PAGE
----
Scenting agents generally function so as to substantially mimic a selected fragrance. As used in this specification, the term “substantially mimic” refers to the ability of a scenting agent to approximate the scent of a selected sample. The level of mimicry is such that the casual observer is likely to be reminded of the fragrance of the selected sample to be mimicked.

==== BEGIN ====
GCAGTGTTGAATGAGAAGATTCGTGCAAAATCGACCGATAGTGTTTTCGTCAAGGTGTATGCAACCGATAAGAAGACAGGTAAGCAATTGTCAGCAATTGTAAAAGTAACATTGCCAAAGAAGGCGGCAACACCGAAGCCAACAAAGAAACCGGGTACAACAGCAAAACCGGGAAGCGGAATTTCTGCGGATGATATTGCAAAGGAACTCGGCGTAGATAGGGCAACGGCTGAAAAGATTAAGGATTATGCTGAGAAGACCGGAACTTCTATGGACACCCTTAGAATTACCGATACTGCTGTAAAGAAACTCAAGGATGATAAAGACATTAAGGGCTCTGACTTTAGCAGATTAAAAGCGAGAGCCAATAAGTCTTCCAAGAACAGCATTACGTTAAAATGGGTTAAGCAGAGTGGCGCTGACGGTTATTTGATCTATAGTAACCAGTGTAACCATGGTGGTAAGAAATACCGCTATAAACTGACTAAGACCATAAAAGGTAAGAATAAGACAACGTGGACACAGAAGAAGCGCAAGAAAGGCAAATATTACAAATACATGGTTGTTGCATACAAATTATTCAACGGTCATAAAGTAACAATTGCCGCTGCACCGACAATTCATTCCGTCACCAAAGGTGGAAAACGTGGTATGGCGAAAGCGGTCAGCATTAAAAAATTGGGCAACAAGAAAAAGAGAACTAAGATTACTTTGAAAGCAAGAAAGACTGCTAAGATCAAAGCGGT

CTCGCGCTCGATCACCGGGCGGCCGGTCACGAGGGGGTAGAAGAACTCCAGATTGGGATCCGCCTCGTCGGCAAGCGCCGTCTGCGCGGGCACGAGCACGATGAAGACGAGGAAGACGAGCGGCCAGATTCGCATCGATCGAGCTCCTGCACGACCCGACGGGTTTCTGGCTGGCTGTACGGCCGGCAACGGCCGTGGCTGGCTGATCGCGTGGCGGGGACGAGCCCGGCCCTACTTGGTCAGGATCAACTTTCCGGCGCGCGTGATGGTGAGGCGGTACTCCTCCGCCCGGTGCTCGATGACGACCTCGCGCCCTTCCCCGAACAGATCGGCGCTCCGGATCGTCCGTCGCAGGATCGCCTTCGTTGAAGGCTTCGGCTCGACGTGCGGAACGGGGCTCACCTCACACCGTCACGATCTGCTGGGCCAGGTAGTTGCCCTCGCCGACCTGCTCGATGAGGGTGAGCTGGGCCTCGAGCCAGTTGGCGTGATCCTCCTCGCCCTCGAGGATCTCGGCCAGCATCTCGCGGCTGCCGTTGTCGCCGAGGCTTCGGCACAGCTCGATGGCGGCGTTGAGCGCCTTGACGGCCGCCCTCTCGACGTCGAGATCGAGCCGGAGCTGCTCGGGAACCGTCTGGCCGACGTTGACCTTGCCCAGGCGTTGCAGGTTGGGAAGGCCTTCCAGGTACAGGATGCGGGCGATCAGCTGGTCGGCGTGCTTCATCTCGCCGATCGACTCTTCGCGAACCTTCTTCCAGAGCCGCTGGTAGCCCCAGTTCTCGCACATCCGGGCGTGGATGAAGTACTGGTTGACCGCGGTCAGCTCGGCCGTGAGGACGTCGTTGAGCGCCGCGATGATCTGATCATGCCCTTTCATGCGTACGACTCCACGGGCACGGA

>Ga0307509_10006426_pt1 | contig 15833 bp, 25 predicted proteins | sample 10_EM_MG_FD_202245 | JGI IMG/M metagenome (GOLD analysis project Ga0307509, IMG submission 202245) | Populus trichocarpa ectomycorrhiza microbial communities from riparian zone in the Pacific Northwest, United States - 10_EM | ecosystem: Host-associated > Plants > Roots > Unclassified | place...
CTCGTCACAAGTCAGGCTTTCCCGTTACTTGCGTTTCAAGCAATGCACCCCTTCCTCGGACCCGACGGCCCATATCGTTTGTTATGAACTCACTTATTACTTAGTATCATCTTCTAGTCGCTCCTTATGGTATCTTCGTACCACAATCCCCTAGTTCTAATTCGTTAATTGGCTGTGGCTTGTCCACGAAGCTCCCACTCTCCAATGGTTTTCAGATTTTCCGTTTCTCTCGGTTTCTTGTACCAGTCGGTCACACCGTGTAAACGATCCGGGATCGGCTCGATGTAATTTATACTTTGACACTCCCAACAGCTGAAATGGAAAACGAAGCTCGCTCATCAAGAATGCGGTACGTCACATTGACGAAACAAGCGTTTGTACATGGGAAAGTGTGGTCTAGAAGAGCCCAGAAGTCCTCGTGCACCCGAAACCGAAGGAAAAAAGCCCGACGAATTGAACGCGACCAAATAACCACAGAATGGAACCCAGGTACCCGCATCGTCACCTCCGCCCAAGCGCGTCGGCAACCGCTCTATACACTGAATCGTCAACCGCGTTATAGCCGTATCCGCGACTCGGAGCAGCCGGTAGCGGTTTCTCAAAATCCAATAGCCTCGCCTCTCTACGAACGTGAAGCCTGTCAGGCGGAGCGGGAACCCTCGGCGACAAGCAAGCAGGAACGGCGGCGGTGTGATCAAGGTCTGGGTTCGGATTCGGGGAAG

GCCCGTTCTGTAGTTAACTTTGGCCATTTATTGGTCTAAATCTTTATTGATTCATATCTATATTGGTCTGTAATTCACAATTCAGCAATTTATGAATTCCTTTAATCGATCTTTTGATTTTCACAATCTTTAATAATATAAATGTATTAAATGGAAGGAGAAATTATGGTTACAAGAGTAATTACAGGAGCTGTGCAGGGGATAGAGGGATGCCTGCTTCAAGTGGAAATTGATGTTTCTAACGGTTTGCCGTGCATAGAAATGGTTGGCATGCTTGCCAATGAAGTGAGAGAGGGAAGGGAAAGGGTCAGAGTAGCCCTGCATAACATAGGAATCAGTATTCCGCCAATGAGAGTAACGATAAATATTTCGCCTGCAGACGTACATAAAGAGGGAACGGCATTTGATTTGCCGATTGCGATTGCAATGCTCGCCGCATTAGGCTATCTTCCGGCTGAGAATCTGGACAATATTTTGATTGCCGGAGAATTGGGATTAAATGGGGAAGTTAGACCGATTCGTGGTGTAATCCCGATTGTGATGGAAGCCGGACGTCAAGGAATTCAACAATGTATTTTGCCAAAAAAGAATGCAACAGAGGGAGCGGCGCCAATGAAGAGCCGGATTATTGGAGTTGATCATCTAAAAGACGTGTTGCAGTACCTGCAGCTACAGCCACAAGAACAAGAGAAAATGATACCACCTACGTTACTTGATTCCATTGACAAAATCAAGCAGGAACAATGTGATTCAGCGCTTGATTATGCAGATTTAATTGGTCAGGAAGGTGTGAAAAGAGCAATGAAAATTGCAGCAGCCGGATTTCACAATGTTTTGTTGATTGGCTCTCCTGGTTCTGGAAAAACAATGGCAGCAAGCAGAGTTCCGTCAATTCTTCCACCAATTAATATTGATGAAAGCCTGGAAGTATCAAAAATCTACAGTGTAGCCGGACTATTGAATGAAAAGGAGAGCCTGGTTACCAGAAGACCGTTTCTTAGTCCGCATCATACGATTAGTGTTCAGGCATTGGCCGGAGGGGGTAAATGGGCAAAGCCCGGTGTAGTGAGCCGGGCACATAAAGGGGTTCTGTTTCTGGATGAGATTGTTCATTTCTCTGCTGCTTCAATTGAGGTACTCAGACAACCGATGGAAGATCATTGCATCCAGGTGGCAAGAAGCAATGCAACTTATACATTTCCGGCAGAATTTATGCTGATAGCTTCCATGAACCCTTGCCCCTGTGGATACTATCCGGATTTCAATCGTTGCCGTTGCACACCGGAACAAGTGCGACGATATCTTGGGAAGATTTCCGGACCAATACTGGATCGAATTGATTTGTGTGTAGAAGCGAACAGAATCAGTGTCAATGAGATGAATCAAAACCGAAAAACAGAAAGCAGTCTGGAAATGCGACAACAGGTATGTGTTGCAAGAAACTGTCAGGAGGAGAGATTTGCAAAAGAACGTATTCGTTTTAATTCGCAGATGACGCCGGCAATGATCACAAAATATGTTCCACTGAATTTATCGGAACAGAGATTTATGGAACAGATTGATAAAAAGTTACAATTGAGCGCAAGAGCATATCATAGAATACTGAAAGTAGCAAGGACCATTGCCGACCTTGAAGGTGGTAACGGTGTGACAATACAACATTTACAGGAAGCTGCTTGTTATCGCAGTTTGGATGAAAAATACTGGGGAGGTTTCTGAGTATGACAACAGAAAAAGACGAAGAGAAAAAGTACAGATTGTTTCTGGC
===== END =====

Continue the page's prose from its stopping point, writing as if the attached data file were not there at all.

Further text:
In one embodiment, the nasal medication is the non-aerosolized saline solution disclosed in U.S. Pat. No. 6,669,059 to Mehta (System and Method for Passage Rinse). In another embodiment, the nasal medication is the non-aerosolized saline solution disclosed in U.S. Pat. No. 6,520,384 to Mehta (Apparatus and Method for Nasal Rinse). In yet another embodiment, the non-aerosolized nasal medication is delivered by means of the device disclosed in U.S. patent application 2002/0174864 to Alchas (Nasal Delivery Device Including Spray Nozzle). The content of U.S. Pat. Nos. 6,520,384; 6,669,059; and U.S. patent application 2002/0174864 is hereby incorporated by reference into this specification.